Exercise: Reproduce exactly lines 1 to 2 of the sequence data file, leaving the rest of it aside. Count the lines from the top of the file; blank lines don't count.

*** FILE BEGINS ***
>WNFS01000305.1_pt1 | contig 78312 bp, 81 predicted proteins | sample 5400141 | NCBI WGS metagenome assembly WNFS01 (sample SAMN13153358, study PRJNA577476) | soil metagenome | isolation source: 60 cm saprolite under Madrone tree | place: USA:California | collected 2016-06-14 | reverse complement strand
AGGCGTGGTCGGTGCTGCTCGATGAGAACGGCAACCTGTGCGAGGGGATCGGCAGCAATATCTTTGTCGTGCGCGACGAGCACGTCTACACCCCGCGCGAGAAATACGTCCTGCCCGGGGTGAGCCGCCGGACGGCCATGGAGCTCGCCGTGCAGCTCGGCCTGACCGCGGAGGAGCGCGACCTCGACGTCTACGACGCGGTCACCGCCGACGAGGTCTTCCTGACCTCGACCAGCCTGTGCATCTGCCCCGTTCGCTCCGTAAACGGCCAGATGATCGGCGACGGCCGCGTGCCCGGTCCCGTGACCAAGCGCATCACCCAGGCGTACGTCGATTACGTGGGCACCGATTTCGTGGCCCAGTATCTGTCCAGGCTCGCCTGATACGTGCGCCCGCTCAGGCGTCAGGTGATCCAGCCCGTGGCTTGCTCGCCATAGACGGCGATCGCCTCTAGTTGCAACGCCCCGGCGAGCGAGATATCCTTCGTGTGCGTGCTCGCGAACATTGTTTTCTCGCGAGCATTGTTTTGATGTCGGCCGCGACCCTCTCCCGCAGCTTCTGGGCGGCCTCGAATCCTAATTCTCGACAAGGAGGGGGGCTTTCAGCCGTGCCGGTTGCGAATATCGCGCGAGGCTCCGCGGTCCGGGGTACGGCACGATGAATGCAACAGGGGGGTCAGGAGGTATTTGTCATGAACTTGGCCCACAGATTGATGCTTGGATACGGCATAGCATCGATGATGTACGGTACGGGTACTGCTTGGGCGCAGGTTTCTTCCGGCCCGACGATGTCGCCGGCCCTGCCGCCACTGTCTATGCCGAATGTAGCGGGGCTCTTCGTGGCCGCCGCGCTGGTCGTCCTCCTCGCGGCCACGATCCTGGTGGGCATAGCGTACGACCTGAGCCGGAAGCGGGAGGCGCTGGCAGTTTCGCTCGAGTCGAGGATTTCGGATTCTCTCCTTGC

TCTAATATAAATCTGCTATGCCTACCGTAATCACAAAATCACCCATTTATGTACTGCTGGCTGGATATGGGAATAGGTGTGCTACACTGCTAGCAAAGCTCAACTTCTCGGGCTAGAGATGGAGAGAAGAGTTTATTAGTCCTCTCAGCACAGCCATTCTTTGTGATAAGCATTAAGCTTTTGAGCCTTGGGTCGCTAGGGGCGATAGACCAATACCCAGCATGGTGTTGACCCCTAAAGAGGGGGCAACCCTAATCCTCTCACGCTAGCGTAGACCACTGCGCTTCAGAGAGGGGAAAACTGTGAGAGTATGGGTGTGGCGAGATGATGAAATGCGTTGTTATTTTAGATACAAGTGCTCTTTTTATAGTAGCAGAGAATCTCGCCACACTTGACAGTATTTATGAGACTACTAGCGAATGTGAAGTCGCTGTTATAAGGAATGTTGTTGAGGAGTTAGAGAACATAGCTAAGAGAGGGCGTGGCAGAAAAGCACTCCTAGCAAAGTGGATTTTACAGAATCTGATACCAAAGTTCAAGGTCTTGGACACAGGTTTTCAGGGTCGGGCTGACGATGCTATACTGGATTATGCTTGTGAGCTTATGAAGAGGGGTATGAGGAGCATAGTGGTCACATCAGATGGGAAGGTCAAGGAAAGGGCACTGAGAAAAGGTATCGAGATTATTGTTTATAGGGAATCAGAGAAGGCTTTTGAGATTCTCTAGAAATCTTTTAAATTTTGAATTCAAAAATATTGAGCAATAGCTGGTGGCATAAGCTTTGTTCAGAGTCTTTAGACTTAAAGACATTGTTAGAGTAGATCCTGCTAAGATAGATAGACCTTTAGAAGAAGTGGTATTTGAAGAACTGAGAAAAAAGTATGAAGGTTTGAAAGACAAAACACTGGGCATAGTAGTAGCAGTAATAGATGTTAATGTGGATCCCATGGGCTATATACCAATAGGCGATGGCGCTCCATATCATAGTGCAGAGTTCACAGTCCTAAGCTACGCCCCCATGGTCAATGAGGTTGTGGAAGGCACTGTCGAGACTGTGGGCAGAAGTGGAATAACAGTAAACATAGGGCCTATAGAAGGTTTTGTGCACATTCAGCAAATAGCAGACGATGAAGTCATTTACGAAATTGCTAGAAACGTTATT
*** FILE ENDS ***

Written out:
>WNFS01000305.1_pt1 | contig 78312 bp, 81 predicted proteins | sample 5400141 | NCBI WGS metagenome assembly WNFS01 (sample SAMN13153358, study PRJNA577476) | soil metagenome | isolation source: 60 cm saprolite under Madrone tree | place: USA:California | collected 2016-06-14 | reverse complement strand
AGGCGTGGTCGGTGCTGCTCGATGAGAACGGCAACCTGTGCGAGGGGATCGGCAGCAATATCTTTGTCGTGCGCGACGAGCACGTCTACACCCCGCGCGAGAAATACGTCCTGCCCGGGGTGAGCCGCCGGACGGCCATGGAGCTCGCCGTGCAGCTCGGCCTGACCGCGGAGGAGCGCGACCTCGACGTCTACGACGCGGTCACCGCCGACGAGGTCTTCCTGACCTCGACCAGCCTGTGCATCTGCCCCGTTCGCTCCGTAAACGGCCAGATGATCGGCGACGGCCGCGTGCCCGGTCCCGTGACCAAGCGCATCACCCAGGCGTACGTCGATTACGTGGGCACCGATTTCGTGGCCCAGTATCTGTCCAGGCTCGCCTGATACGTGCGCCCGCTCAGGCGTCAGGTGATCCAGCCCGTGGCTTGCTCGCCATAGACGGCGATCGCCTCTAGTTGCAACGCCCCGGCGAGCGAGATATCCTTCGTGTGCGTGCTCGCGAACATTGTTTTCTCGCGAGCATTGTTTTGATGTCGGCCGCGACCCTCTCCCGCAGCTTCTGGGCGGCCTCGAATCCTAATTCTCGACAAGGAGGGGGGCTTTCAGCCGTGCCGGTTGCGAATATCGCGCGAGGCTCCGCGGTCCGGGGTACGGCACGATGAATGCAACAGGGGGGTCAGGAGGTATTTGTCATGAACTTGGCCCACAGATTGATGCTTGGATACGGCATAGCATCGATGATGTACGGTACGGGTACTGCTTGGGCGCAGGTTTCTTCCGGCCCGACGATGTCGCCGGCCCTGCCGCCACTGTCTATGCCGAATGTAGCGGGGCTCTTCGTGGCCGCCGCGCTGGTCGTCCTCCTCGCGGCCACGATCCTGGTGGGCATAGCGTACGACCTGAGCCGGAAGCGGGAGGCGCTGGCAGTTTCGCTCGAGTCGAGGATTTCGGATTCTCTCCTTGC